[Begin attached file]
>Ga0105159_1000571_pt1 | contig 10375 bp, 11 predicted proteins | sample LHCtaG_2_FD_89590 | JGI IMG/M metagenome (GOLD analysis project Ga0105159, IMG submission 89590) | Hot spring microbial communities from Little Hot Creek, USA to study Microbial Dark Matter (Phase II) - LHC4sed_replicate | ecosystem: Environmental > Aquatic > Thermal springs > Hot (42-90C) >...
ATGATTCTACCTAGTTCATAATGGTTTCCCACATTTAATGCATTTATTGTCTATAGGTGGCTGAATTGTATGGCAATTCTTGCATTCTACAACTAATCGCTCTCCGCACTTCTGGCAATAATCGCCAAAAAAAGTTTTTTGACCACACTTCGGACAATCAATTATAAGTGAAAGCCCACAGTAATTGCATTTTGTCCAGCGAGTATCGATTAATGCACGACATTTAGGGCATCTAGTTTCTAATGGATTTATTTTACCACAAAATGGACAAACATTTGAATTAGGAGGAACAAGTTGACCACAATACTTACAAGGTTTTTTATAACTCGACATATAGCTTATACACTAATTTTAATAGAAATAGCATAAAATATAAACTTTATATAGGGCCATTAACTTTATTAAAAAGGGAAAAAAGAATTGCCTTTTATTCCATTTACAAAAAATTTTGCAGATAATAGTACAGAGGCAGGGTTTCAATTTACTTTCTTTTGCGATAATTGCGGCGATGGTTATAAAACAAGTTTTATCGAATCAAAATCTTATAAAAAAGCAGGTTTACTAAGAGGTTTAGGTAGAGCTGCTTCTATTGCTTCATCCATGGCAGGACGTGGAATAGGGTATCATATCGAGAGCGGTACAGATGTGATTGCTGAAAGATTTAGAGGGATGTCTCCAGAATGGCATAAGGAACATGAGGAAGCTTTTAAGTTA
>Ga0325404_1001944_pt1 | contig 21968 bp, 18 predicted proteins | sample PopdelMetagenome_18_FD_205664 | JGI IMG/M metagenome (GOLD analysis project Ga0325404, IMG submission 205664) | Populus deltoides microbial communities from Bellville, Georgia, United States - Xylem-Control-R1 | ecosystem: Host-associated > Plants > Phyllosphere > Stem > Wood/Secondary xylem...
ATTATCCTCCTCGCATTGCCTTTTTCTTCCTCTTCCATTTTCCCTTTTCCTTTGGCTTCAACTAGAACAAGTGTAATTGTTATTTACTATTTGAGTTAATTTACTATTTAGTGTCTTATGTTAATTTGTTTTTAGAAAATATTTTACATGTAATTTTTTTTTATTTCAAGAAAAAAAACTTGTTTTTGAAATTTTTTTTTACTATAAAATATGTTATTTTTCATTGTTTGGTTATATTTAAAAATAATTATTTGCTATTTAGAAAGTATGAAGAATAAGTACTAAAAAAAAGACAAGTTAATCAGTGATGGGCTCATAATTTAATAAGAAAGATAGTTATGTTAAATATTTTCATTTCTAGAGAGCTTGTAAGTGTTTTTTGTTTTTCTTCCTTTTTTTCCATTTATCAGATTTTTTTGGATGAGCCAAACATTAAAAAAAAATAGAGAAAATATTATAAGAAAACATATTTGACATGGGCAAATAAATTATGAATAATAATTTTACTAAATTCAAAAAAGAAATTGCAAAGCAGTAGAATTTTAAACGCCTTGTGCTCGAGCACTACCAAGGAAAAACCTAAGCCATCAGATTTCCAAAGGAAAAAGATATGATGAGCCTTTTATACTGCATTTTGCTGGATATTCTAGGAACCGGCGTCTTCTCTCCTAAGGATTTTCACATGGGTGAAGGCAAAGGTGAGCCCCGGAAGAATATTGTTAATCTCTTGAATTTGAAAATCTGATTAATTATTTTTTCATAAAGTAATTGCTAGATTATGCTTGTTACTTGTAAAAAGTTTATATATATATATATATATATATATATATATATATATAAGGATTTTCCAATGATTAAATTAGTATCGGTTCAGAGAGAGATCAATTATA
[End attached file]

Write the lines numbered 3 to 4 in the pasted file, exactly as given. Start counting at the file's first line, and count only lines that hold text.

>Ga0325404_1001944_pt1 | contig 21968 bp, 18 predicted proteins | sample PopdelMetagenome_18_FD_205664 | JGI IMG/M metagenome (GOLD analysis project Ga0325404, IMG submission 205664) | Populus deltoides microbial communities from Bellville, Georgia, United States - Xylem-Control-R1 | ecosystem: Host-associated > Plants > Phyllosphere > Stem > Wood/Secondary xylem...
ATTATCCTCCTCGCATTGCCTTTTTCTTCCTCTTCCATTTTCCCTTTTCCTTTGGCTTCAACTAGAACAAGTGTAATTGTTATTTACTATTTGAGTTAATTTACTATTTAGTGTCTTATGTTAATTTGTTTTTAGAAAATATTTTACATGTAATTTTTTTTTATTTCAAGAAAAAAAACTTGTTTTTGAAATTTTTTTTTACTATAAAATATGTTATTTTTCATTGTTTGGTTATATTTAAAAATAATTATTTGCTATTTAGAAAGTATGAAGAATAAGTACTAAAAAAAAGACAAGTTAATCAGTGATGGGCTCATAATTTAATAAGAAAGATAGTTATGTTAAATATTTTCATTTCTAGAGAGCTTGTAAGTGTTTTTTGTTTTTCTTCCTTTTTTTCCATTTATCAGATTTTTTTGGATGAGCCAAACATTAAAAAAAAATAGAGAAAATATTATAAGAAAACATATTTGACATGGGCAAATAAATTATGAATAATAATTTTACTAAATTCAAAAAAGAAATTGCAAAGCAGTAGAATTTTAAACGCCTTGTGCTCGAGCACTACCAAGGAAAAACCTAAGCCATCAGATTTCCAAAGGAAAAAGATATGATGAGCCTTTTATACTGCATTTTGCTGGATATTCTAGGAACCGGCGTCTTCTCTCCTAAGGATTTTCACATGGGTGAAGGCAAAGGTGAGCCCCGGAAGAATATTGTTAATCTCTTGAATTTGAAAATCTGATTAATTATTTTTTCATAAAGTAATTGCTAGATTATGCTTGTTACTTGTAAAAAGTTTATATATATATATATATATATATATATATATATATATAAGGATTTTCCAATGATTAAATTAGTATCGGTTCAGAGAGAGATCAATTATA